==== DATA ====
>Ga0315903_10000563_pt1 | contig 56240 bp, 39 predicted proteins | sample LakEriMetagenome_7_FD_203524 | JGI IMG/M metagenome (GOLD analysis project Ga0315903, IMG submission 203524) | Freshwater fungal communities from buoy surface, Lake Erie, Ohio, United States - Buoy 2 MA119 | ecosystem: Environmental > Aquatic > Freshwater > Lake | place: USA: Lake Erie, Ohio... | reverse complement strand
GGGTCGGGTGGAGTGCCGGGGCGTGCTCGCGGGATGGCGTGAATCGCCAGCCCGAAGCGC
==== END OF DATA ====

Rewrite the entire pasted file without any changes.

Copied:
>Ga0315903_10000563_pt1 | contig 56240 bp, 39 predicted proteins | sample LakEriMetagenome_7_FD_203524 | JGI IMG/M metagenome (GOLD analysis project Ga0315903, IMG submission 203524) | Freshwater fungal communities from buoy surface, Lake Erie, Ohio, United States - Buoy 2 MA119 | ecosystem: Environmental > Aquatic > Freshwater > Lake | place: USA: Lake Erie, Ohio... | reverse complement strand
GGGTCGGGTGGAGTGCCGGGGCGTGCTCGCGGGATGGCGTGAATCGCCAGCCCGAAGCGC